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John Dorey filet

post #1 of 5
Thread Starter 
I just recently found this fish filet called John Dorey, i do relize it has been around for several hundred years but, I decided to try it and loved the flavor and the texture of the fish. I know that it is somewhat related to the monkfish being that it's ugly but the flesh was awesome. My Question is where did they get the name John Dorey for the fish? :beer:
drink,eat, and be merry
drink,eat, and be merry
post #2 of 5
not related to monk. Also known as Saint Pierre or St Peters fish. Legend says it was picked up by Peter and marked with his print on both sides of the fish.

Very good stuff, have no idea the roots of john dory though-unless referring the boats used to catch em.

fwiw, danny
post #3 of 5
Its a local fish for us and highly prized. Its often caught in Sydney harbour by amateur fisherman. But I have no idea why its called John Dory.

But we do have a saying down here when you don't understnad another persons behavior ... "What's the story John Dory"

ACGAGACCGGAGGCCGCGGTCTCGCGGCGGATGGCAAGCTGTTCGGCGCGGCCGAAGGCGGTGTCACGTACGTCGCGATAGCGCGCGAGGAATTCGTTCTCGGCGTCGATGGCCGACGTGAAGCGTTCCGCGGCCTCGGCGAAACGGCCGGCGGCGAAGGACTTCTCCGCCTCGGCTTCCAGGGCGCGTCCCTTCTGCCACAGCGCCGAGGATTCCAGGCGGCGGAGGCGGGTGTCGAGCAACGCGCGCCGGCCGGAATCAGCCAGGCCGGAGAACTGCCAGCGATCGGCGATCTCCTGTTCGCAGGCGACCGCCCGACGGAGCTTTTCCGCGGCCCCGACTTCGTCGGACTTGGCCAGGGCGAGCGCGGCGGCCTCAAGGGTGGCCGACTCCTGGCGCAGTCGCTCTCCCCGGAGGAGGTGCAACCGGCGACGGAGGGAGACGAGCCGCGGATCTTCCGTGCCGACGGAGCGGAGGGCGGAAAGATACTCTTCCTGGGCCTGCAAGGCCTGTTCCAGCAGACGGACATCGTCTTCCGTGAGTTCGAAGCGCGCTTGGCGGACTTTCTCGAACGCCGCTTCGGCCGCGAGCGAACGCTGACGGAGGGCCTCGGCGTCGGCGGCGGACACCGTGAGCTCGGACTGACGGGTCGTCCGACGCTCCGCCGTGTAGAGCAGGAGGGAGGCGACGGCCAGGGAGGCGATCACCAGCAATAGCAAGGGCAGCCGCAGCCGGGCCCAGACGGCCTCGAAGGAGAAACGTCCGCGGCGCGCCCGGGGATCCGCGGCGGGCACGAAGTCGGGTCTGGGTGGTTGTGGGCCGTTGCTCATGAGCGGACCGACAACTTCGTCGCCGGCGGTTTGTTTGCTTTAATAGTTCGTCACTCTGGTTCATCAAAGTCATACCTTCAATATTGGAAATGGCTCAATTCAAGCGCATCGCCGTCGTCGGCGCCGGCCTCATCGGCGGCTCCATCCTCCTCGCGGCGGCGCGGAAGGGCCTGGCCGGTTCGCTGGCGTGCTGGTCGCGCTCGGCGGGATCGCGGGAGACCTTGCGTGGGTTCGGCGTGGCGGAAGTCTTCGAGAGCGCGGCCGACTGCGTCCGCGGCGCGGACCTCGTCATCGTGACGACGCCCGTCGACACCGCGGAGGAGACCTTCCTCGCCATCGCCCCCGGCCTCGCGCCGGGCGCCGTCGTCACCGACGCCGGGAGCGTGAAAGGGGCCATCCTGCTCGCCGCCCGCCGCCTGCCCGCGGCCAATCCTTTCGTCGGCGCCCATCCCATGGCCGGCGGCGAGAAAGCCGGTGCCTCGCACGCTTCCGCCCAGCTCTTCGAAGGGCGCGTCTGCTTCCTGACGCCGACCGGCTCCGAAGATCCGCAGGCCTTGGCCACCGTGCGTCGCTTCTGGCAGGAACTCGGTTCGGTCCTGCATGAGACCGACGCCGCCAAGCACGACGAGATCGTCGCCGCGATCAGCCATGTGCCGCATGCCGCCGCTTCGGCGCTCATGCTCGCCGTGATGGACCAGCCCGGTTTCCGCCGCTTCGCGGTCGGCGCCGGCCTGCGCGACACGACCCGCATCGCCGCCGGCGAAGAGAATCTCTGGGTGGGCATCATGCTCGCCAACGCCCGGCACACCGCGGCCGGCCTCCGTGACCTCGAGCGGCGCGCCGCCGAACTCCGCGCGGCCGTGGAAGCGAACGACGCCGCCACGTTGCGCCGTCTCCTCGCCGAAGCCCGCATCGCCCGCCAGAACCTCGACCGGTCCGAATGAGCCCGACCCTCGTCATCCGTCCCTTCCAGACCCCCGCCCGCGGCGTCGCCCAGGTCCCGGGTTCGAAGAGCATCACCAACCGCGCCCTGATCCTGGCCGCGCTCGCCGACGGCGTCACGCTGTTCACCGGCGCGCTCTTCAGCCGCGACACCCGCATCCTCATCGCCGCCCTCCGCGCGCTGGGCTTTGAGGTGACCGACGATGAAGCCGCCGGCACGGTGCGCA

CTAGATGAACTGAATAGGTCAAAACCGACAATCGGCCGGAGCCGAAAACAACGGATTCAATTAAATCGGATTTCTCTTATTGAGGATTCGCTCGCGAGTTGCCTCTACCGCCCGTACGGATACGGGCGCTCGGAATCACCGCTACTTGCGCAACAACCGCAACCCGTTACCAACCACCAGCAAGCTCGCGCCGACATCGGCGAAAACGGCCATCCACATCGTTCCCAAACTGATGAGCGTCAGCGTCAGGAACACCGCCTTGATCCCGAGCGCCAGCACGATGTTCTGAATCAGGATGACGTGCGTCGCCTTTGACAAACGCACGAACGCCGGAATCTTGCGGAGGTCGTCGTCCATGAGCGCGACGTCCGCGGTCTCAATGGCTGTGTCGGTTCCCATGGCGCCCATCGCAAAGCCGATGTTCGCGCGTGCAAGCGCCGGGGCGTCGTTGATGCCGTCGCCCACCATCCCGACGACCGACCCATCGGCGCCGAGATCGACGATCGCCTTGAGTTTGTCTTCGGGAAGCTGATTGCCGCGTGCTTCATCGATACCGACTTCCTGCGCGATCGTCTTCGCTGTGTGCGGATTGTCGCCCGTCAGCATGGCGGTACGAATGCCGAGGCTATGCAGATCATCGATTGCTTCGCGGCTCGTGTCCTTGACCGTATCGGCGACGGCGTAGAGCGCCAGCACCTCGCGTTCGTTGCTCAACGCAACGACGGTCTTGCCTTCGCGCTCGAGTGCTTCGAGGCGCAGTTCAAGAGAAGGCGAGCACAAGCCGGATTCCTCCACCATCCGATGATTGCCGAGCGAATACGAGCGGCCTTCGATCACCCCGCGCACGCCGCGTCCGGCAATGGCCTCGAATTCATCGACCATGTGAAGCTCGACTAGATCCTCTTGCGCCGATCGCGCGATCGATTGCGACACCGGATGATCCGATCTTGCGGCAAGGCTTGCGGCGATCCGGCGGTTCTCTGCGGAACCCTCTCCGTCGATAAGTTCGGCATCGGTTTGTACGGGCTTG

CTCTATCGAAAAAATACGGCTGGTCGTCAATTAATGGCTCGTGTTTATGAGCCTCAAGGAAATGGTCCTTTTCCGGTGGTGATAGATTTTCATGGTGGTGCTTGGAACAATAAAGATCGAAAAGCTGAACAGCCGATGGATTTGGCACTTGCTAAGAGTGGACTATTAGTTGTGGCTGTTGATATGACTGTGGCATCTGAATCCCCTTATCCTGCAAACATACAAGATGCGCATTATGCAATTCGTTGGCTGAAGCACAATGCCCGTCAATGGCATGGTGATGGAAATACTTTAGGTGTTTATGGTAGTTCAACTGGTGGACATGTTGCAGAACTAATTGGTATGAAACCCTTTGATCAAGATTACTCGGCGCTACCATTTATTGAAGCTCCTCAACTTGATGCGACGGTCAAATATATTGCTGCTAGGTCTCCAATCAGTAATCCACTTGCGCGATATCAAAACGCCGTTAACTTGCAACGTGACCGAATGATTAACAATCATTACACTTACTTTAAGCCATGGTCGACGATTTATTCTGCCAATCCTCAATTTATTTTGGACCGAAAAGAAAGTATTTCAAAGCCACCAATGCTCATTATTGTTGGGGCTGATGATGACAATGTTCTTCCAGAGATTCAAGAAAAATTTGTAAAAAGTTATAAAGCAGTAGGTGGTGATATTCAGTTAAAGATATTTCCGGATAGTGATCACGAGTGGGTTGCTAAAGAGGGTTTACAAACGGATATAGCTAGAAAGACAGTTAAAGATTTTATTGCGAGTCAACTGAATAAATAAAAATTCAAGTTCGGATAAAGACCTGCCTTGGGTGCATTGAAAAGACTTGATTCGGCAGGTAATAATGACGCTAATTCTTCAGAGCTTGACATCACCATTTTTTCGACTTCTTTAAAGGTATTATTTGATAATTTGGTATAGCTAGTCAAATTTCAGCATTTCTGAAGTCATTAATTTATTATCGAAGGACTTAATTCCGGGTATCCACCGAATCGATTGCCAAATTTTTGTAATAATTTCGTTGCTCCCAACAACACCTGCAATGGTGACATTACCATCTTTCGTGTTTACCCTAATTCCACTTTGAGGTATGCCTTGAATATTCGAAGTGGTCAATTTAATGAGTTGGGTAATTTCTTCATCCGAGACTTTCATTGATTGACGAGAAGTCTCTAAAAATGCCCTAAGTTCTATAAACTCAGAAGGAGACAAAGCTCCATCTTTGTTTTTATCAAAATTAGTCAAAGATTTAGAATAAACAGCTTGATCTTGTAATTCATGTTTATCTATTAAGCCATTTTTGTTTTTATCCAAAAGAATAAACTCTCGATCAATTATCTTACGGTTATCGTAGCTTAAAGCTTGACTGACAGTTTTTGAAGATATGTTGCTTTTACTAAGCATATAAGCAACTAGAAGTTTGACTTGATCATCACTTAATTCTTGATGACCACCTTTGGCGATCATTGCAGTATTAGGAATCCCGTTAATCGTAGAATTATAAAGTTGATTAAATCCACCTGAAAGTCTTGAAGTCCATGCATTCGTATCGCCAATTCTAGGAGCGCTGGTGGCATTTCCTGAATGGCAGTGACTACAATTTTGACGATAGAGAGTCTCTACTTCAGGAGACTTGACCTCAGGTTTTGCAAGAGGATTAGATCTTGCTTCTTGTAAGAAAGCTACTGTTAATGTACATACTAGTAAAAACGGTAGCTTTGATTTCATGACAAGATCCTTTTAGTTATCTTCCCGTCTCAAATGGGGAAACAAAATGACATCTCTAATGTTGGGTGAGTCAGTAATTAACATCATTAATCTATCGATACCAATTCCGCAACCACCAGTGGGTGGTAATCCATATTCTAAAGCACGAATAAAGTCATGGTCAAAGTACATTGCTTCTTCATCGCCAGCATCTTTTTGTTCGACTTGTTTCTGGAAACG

post #4 of 5
If this is the same fish I am thinking of, I heard a few years back that they have an exceptionally long life span. They can get to be as old as 120 years.

I've never eaten one but just knowing it has been around that long it seem such a sad ending, fried on someone's plate.

post #5 of 5

john dory

various english dictionaries indicate that john dory is a corruption of the french jaune doree which means golden yellow which just about describes its colour in European waters
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